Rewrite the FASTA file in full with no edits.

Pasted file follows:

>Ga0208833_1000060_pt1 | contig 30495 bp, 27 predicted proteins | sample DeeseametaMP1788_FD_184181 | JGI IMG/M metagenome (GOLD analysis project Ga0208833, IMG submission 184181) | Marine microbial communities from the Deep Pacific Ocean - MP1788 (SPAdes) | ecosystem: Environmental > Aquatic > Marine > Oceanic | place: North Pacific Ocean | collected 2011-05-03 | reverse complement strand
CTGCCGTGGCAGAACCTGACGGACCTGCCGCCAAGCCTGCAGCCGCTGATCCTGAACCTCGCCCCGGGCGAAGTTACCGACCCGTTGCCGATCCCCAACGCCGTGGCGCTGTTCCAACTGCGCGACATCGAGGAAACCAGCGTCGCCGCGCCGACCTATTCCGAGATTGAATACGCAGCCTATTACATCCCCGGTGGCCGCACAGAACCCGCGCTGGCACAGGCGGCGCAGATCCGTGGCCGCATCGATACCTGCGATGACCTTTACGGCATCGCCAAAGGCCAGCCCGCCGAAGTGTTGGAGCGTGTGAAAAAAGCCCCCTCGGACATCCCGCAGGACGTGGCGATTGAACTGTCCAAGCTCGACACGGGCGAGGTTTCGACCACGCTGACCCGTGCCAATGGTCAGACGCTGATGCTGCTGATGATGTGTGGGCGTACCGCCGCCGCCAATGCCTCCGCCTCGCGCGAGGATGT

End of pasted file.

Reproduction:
>Ga0208833_1000060_pt1 | contig 30495 bp, 27 predicted proteins | sample DeeseametaMP1788_FD_184181 | JGI IMG/M metagenome (GOLD analysis project Ga0208833, IMG submission 184181) | Marine microbial communities from the Deep Pacific Ocean - MP1788 (SPAdes) | ecosystem: Environmental > Aquatic > Marine > Oceanic | place: North Pacific Ocean | collected 2011-05-03 | reverse complement strand
CTGCCGTGGCAGAACCTGACGGACCTGCCGCCAAGCCTGCAGCCGCTGATCCTGAACCTCGCCCCGGGCGAAGTTACCGACCCGTTGCCGATCCCCAACGCCGTGGCGCTGTTCCAACTGCGCGACATCGAGGAAACCAGCGTCGCCGCGCCGACCTATTCCGAGATTGAATACGCAGCCTATTACATCCCCGGTGGCCGCACAGAACCCGCGCTGGCACAGGCGGCGCAGATCCGTGGCCGCATCGATACCTGCGATGACCTTTACGGCATCGCCAAAGGCCAGCCCGCCGAAGTGTTGGAGCGTGTGAAAAAAGCCCCCTCGGACATCCCGCAGGACGTGGCGATTGAACTGTCCAAGCTCGACACGGGCGAGGTTTCGACCACGCTGACCCGTGCCAATGGTCAGACGCTGATGCTGCTGATGATGTGTGGGCGTACCGCCGCCGCCAATGCCTCCGCCTCGCGCGAGGATGT